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Korea Bans ICO: Another Case Like China? -
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On September 29th, South Korea’s Financial Services (FSC) announced a ban on all forms of initial coin offerings regardless of the technology or terminology employed.  The FSC reasons that ICOs are too speculative and volatile and wants to protect investors from scams and market manipulation. Furthermore, the FSC will continue to discuss regulations regarding established cryptocurrencies, possibly limiting (not banning) virtual currency trades in the future. Similar to China, Korea fears ICOs could be used for illegal purposes, such as establishing new gambling sites and promoting Ponzi schemes.

In contrast to China’s ICO ban, the new Korean regulations barely affected Bitcoin’s price and volume. BTC/USD dipped a mere 4% before continuing to rise and remains popular among Koreans. According to CryptoCompare, the KRW/BTC pair currently constitutes about 9% of Bitcoin’s trading volume. Korean investors wanting to participate in overseas ICOs can still do so; the new legislation only applies to domestic start-ups.

Although the prohibition of token sales from a single country should not affect cryptocurrencies significantly, multiple countries are considering regulations involving new start-up models. Switzerland’s Financial Market Supervisory Authority (FINMA) is currently investigating illegal activities involving ICOs, how banking laws apply to them and how they are used as an investment vehicle.  In addition, the Monetary Authority of Singapore (MAS) will redefine what falls under the Securities and Futures Act. The MAS is discussing how to deal with ICOs involved with money laundering and how cryptocurrencies fit within the definition of a security.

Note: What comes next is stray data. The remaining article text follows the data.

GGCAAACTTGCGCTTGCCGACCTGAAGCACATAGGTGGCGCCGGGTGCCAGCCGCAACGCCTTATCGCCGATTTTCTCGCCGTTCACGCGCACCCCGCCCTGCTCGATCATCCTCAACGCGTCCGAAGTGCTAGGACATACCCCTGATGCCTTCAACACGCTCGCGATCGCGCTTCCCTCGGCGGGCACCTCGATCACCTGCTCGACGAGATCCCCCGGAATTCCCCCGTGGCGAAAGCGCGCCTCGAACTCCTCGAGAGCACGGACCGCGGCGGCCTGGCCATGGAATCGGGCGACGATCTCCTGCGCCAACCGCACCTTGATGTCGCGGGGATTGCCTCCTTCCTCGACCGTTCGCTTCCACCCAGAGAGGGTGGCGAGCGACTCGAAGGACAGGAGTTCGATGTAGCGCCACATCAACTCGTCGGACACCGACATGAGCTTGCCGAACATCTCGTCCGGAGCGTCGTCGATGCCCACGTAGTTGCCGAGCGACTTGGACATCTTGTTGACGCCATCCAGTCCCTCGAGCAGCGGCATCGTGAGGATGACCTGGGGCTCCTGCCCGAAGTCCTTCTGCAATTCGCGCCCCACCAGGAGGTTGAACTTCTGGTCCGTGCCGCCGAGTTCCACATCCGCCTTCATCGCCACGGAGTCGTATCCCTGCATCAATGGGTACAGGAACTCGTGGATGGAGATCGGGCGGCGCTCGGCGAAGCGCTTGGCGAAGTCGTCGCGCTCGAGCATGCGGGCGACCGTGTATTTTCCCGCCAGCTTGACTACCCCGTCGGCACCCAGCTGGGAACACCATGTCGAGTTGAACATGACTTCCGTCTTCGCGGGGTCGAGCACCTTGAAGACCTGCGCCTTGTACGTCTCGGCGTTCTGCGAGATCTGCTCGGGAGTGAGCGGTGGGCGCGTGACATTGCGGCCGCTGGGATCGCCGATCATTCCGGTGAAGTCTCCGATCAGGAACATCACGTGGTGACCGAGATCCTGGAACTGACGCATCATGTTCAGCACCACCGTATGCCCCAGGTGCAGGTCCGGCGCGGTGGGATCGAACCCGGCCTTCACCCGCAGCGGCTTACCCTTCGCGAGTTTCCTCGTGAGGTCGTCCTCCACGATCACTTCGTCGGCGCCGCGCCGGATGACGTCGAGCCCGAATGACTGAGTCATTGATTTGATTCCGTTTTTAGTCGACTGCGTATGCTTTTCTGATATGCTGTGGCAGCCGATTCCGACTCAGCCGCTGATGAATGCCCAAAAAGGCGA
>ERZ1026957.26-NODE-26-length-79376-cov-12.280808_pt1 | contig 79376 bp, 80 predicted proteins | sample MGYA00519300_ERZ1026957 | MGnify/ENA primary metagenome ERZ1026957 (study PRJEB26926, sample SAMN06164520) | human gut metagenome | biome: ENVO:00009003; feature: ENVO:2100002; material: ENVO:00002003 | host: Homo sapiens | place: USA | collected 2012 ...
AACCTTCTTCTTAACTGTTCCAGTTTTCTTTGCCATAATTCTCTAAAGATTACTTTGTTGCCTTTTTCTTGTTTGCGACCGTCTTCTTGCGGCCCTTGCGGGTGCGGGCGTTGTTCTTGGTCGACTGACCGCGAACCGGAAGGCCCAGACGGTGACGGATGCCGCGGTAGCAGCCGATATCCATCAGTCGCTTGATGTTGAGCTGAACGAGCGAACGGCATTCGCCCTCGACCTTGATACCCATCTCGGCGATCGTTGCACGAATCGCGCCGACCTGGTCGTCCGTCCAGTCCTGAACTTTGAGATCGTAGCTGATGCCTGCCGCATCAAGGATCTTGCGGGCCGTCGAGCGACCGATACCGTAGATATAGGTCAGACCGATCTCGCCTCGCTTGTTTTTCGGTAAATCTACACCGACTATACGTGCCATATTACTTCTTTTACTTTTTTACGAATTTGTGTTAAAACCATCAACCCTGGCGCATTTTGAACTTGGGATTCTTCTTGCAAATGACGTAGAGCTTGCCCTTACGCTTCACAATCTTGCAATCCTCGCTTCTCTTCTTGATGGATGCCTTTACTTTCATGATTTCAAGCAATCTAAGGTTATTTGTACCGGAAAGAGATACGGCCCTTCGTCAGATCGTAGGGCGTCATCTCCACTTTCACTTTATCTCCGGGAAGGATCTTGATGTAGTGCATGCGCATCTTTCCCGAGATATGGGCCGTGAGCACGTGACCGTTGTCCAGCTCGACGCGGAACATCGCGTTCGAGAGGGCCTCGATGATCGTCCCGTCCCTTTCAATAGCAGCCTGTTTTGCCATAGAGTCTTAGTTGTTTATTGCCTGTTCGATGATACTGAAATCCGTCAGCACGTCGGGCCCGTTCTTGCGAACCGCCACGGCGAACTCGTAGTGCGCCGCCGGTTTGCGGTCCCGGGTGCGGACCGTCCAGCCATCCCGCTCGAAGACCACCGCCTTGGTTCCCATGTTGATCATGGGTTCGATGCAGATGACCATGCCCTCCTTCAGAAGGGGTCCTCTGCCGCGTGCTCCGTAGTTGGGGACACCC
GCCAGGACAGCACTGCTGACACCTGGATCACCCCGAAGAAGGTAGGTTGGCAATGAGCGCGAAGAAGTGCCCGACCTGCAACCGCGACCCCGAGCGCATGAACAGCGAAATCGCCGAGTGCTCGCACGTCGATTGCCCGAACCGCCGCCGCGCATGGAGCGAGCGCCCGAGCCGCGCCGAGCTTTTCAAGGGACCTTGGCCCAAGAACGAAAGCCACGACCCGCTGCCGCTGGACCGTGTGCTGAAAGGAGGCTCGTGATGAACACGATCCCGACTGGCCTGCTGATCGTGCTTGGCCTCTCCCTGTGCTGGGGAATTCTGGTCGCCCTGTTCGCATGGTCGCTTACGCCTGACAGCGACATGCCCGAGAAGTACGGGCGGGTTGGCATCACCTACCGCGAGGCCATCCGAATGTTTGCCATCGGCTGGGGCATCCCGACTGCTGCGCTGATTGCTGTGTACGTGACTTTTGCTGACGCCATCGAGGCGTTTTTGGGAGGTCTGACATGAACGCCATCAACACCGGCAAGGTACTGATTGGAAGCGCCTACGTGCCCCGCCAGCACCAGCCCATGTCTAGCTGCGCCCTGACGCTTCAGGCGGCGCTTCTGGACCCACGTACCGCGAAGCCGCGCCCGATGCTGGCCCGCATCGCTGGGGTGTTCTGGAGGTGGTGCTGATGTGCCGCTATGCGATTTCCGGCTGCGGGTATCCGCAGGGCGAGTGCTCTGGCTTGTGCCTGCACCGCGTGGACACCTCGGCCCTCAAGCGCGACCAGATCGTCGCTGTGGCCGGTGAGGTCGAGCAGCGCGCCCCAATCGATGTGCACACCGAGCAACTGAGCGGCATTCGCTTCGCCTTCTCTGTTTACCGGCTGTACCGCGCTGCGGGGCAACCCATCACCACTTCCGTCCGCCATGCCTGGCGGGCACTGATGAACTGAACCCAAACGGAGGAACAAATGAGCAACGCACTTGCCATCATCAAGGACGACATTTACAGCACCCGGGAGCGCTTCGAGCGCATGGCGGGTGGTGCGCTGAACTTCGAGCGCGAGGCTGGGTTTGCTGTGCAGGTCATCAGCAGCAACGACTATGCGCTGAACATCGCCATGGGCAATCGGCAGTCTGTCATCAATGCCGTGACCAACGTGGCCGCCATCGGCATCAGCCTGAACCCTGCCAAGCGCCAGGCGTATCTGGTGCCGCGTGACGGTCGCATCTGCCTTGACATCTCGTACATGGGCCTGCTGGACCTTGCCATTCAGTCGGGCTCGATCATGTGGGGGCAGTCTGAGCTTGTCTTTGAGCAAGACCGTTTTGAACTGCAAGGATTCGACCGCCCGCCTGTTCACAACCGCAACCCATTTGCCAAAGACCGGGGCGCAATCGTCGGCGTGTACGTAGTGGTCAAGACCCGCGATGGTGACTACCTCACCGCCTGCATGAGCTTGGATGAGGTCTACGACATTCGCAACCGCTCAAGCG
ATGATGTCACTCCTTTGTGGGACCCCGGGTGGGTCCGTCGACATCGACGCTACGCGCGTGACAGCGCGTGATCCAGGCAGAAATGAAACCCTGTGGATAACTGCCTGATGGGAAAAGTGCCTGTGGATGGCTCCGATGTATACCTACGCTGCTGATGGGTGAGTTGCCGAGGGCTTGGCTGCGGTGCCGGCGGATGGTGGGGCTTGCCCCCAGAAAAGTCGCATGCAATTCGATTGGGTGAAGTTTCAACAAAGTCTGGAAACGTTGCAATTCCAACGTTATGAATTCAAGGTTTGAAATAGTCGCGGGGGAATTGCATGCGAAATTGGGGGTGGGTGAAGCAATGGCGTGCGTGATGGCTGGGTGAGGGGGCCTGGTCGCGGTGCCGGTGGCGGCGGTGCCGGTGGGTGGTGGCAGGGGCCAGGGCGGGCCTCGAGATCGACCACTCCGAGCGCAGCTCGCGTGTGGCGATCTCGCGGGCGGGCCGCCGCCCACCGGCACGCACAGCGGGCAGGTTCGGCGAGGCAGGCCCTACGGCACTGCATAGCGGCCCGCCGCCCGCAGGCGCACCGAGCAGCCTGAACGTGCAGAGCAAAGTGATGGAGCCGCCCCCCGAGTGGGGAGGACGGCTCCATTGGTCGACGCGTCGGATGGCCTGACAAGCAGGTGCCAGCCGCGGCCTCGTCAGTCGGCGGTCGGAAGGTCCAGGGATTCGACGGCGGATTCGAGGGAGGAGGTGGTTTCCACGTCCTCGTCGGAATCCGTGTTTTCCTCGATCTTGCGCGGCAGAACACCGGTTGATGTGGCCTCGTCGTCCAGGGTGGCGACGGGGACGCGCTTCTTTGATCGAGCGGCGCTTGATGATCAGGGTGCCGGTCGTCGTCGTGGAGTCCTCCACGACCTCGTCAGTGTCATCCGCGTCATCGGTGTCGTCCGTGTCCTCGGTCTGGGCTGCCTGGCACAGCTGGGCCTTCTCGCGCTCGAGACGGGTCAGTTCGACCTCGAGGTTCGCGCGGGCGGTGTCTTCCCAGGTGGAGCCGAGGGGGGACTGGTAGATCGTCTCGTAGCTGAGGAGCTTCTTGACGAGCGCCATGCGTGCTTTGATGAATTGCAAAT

Although no one can accurately predict how new regulations would affect Bitcoin and cryptocurrencies, supervision over token sales may actually benefit the development of new cryptocurrencies. A complete ban on ICOs would severely hinder emerging new technologies but scrutiny would help prevent scams from surfacing and may cause legitimate token sales to gain popularity.

New laws could perhaps help investors who are less tech-savvy to distinguish between Ponzi schemes and innovative technologies. Although the ICO bans from China and Korea may be a little extreme, moderate regulations from other countries could expand the cryptocurrency community to encompass a broader audience.

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By John Benner

John Benner is an avid supporter of Bitcoin and cryptocurrencies since 2015. He misses the good old days when Bitcoin had a stable price, and transactions costs around two cents, although he would not mind higher Bitcoin prices.

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